THE VAL DOONICAN MUSIC SHOW: with Rosemary Clooney, Kevin Johnson (1982)

  5. 5
    Eli on 20 Dec 2010 #

    Yeah, it’s a great “fun” record, with Rosie putting all her oomph into it.

    Stuart Hamblen actually preferred Brit girl Billie Anthony’s cover version (a #4 hit) – he subsequently penned a song just for her.

  6. 6
    wichita lineman on 21 Dec 2010 #

    I’m also fond of ‘Britain’s Atomic Blonde’ Billie Anthony. She had a good country catch in her voice, the sobbing counterpart to Alma Cogan’s laugh; on It’s Fun Finding Out About London she sounds as if she’s blubbing on the stage of Wiltons.

    According to her website Billie was a victim of dastardly Dorothy Squires’ at a show in Halifax: “Squires decided to close the first half of the show with such a stunning rendition of ‘This Ole House’ that the applause she received was thunderous. This left Billie to follow with her own hit version, which then sounded a little deflated and disappointing, and gained only a luke warm reaction from the audience.” Boo!!!

  7. 7
    Eli on 22 Dec 2010 #

    Glad to find another Billie fan. She was quite unlucky really, to be marketed by EMI as another Alma Cogan, when the one Britain already had was quite popular… Billie’s daughter (whom I know fairly well) tells me that her mother was a jazz fan – which makes sense if you listen to some of her records carefully.

  8. 8
    Nostalgia John on 19 Feb 2011 #

    Hamblen also wrote It Is No Secret after attending a Billy Graham Crusade. The subsequent “This Ol House” is metaphoric for leaving earth and going to heaven. Listen to it wiht that in mind and it will be obvious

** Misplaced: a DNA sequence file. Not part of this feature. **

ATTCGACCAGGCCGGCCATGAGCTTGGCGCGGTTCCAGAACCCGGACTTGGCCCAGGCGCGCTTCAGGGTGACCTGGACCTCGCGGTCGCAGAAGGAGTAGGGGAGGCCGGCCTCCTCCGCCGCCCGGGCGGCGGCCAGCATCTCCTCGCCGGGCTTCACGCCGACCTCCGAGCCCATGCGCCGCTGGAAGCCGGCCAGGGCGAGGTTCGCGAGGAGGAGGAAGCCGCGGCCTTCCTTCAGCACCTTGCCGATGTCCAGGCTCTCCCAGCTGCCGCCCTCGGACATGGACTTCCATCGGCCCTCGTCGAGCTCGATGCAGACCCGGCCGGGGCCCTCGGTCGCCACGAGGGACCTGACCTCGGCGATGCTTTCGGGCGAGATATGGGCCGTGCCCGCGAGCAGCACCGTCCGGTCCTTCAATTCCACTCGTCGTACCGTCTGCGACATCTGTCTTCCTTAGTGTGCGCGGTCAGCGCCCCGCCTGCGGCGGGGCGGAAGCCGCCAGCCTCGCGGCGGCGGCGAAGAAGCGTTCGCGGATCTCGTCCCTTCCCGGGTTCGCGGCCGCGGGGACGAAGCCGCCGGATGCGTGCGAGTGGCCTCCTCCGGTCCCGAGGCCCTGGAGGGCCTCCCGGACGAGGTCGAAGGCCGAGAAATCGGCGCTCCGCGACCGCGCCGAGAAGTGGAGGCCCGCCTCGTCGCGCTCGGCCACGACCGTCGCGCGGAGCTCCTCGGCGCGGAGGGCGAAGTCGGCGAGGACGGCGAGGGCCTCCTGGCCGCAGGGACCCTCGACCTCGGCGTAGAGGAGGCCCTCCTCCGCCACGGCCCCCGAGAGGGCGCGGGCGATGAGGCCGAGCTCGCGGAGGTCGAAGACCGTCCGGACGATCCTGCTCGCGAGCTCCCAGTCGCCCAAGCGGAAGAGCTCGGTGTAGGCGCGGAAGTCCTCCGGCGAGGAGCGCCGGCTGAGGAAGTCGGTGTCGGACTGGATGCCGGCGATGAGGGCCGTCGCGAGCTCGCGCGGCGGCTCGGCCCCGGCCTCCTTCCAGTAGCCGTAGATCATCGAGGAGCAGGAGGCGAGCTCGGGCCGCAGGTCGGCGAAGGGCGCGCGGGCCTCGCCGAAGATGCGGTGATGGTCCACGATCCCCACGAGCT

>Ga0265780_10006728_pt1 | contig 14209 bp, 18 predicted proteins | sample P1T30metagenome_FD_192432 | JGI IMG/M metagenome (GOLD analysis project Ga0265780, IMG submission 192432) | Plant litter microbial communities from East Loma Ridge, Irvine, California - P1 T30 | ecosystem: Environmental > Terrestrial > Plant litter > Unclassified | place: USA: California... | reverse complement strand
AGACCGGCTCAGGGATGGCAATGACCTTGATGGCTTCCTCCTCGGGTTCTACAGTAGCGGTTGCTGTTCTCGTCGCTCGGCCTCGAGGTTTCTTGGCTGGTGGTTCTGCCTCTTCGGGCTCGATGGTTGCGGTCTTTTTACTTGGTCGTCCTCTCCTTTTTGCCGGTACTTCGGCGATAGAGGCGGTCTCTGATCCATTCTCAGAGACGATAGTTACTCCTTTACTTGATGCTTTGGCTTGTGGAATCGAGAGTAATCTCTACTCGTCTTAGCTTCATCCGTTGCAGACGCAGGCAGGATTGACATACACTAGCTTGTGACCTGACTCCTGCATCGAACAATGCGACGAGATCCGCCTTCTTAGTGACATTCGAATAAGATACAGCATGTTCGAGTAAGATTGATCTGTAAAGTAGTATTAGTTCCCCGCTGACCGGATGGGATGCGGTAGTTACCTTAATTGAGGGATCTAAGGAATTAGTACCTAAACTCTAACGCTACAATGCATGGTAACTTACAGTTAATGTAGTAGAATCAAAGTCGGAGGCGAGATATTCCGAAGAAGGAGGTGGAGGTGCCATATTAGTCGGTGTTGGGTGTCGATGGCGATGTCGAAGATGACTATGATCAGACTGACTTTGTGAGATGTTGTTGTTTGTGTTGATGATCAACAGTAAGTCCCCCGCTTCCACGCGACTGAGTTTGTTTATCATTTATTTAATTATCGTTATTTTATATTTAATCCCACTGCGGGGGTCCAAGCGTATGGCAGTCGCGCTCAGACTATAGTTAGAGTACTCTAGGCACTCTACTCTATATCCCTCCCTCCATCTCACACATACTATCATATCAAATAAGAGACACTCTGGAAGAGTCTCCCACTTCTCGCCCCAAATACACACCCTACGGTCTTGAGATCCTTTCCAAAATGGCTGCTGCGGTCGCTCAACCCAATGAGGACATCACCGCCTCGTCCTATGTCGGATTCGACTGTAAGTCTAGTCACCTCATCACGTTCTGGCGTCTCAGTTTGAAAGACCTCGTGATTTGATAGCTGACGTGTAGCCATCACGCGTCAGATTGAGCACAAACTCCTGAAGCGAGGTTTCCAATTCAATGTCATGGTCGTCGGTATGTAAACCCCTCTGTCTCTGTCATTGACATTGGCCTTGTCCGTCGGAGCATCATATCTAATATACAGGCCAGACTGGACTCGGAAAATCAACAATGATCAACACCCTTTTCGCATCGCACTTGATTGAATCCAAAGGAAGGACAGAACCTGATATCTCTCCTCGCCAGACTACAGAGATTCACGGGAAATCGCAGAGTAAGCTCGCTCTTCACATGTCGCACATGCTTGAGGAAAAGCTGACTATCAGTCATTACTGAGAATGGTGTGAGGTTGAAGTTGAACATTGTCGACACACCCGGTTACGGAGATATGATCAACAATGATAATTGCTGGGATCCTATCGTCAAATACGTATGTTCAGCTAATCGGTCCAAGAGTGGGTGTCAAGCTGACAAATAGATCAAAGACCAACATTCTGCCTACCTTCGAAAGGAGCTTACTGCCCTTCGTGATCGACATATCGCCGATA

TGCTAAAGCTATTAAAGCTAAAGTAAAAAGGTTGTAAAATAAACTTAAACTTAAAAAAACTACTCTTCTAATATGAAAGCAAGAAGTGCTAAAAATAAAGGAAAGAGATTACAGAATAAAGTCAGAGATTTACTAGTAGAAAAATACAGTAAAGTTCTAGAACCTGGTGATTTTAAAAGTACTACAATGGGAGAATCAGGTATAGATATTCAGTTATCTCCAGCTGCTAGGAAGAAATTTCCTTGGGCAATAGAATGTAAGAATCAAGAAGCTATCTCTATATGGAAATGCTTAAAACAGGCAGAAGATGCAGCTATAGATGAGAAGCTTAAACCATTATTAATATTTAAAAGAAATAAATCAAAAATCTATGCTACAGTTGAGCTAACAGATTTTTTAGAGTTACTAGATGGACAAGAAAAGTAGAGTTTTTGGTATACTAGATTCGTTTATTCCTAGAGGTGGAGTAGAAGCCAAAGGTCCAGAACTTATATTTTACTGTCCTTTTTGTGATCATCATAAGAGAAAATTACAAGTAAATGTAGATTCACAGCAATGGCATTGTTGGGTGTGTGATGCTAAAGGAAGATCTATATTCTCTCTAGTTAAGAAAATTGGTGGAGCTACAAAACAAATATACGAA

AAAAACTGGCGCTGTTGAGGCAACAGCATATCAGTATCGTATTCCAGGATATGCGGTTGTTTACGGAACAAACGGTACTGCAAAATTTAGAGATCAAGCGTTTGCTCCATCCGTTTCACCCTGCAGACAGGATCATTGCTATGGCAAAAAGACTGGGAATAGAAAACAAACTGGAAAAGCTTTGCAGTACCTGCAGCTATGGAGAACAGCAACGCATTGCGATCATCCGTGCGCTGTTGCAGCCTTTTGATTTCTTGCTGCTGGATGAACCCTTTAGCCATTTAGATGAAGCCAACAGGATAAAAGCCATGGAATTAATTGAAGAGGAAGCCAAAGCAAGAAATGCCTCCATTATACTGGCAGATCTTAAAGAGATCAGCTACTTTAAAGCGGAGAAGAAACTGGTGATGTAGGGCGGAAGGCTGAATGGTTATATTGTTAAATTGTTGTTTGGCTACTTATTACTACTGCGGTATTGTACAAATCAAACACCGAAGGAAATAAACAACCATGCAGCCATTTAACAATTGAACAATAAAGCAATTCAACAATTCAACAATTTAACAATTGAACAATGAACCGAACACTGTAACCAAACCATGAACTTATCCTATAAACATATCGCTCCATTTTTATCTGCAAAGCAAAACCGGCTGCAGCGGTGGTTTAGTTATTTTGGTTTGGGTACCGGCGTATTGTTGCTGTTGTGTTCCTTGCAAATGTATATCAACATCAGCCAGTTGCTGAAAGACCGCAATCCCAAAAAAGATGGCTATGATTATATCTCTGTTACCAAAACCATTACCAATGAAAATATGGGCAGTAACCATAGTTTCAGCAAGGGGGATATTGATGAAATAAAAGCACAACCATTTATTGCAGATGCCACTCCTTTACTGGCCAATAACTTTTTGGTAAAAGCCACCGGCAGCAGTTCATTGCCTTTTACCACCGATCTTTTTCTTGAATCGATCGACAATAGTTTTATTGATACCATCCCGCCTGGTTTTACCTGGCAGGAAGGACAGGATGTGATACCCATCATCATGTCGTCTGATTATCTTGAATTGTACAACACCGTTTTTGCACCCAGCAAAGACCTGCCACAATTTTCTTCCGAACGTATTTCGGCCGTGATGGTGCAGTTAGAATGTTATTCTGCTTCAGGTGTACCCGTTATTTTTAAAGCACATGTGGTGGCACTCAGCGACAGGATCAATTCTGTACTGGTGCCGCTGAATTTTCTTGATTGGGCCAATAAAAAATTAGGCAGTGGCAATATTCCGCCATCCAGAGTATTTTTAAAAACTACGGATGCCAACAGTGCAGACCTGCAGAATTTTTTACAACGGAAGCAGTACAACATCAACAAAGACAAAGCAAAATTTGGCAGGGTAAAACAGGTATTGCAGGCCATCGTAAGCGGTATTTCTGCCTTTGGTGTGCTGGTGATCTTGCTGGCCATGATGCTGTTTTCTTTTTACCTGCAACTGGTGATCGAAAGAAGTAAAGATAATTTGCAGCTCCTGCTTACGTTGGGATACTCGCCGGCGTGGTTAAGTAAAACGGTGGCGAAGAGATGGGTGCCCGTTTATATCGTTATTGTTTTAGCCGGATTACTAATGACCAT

9. 9
    crag on 13 Apr 2011 #

    DESERT ISLAND DISC WATCH (Up to 11/04/11)

    Ian Fleming, author (1963).

  10. 10
    wichitalineman on 26 Jun 2013 #

    The NME said:

    “Miss Clooney has rarely sung better and this style certainly suits her. I like the tremendous attack in her work and naturally this leads to the whole thing having lots of atmosphere.

    “The lyric writer must take a bow for a great idea that takes us away from the sentimental and semi-religious songs that have been so much in evidence recently.”

  11. 11
    Mark G on 26 Jun 2013 #

    And yet, this is a semi-religious as it gets!

  12. 12
    wichitalineman on 26 Jun 2013 #


    “A great idea” for a lyric – dead man found in tumbledown house. The reviewer grew up to be Nick Cave.

  13. 13

    I’d like latterday Nick Cave better if he still wrote like that.

  14. 14
    wichitalineman on 26 Jun 2013 #

    I’d like him better if he sang like Rosemary Clooney.

  15. 15
    intothefireuk on 25 Sep 2013 #

    Clooney turns a fairly gloomy lyric into a great jaunty party knees up complete with a pub piano led backing track. Rosemary’s lively and enthusiastic delivery belies the underlying misery of the lyrics. I wonder why the last verse about his dog was left off?

  16. 16
    Gareth Parker on 8 Jun 2021 #

    Great fun from Rosemary here. I’ll go with 7/10 here.